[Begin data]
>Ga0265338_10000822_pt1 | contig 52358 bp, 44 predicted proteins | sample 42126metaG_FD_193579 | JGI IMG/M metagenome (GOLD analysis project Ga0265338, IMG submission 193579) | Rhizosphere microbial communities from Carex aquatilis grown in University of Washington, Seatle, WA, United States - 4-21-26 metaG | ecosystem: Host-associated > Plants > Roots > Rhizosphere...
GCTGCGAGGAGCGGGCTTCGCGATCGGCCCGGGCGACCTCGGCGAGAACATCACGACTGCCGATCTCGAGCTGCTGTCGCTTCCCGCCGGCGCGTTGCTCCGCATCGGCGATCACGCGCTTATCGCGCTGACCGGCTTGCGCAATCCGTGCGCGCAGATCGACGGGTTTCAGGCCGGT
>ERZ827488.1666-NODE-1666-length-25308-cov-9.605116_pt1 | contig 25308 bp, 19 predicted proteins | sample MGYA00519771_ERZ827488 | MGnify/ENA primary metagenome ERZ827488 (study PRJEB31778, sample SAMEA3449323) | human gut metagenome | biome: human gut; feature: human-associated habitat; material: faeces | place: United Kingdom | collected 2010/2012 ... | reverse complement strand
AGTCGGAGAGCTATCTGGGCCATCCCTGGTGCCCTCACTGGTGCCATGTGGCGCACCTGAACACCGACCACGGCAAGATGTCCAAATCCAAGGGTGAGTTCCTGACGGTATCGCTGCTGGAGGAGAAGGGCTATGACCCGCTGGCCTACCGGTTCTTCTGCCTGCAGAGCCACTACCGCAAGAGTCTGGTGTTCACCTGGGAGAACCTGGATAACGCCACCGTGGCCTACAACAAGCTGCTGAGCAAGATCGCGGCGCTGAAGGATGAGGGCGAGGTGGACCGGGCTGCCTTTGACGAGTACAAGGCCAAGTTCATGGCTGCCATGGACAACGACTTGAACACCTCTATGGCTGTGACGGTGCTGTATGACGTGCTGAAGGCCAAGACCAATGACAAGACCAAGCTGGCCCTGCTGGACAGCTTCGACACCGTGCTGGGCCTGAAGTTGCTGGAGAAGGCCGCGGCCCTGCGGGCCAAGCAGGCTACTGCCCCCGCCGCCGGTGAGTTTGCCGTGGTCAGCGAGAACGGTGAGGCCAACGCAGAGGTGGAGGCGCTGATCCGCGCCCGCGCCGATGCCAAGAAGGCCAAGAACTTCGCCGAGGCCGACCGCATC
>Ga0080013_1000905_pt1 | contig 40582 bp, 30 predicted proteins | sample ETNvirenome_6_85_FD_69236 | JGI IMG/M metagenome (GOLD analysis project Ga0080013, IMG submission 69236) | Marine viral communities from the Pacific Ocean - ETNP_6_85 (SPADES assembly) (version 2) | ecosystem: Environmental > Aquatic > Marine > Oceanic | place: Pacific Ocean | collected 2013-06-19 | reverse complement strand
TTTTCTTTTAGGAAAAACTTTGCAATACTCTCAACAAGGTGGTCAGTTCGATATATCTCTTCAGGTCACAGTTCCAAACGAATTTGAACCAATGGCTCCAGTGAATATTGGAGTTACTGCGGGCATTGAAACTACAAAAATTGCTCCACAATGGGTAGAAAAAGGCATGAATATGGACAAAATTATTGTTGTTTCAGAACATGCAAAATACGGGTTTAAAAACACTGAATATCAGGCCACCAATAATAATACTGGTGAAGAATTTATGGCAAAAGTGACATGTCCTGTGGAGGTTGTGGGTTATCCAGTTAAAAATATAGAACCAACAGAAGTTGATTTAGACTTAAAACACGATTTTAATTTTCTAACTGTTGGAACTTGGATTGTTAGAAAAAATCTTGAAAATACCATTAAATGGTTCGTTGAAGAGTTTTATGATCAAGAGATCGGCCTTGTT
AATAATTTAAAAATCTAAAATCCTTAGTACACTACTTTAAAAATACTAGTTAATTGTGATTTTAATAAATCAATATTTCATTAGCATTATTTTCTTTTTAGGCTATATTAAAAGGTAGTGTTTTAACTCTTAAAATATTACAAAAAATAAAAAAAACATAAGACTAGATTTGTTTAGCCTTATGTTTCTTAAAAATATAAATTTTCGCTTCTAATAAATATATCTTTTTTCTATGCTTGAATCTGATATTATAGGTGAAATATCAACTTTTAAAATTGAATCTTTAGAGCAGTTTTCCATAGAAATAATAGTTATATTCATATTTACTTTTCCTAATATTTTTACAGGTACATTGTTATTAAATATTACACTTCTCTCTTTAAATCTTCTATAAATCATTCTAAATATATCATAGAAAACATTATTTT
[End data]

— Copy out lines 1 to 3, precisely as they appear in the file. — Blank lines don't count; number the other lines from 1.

>Ga0265338_10000822_pt1 | contig 52358 bp, 44 predicted proteins | sample 42126metaG_FD_193579 | JGI IMG/M metagenome (GOLD analysis project Ga0265338, IMG submission 193579) | Rhizosphere microbial communities from Carex aquatilis grown in University of Washington, Seatle, WA, United States - 4-21-26 metaG | ecosystem: Host-associated > Plants > Roots > Rhizosphere...
GCTGCGAGGAGCGGGCTTCGCGATCGGCCCGGGCGACCTCGGCGAGAACATCACGACTGCCGATCTCGAGCTGCTGTCGCTTCCCGCCGGCGCGTTGCTCCGCATCGGCGATCACGCGCTTATCGCGCTGACCGGCTTGCGCAATCCGTGCGCGCAGATCGACGGGTTTCAGGCCGGT
>ERZ827488.1666-NODE-1666-length-25308-cov-9.605116_pt1 | contig 25308 bp, 19 predicted proteins | sample MGYA00519771_ERZ827488 | MGnify/ENA primary metagenome ERZ827488 (study PRJEB31778, sample SAMEA3449323) | human gut metagenome | biome: human gut; feature: human-associated habitat; material: faeces | place: United Kingdom | collected 2010/2012 ... | reverse complement strand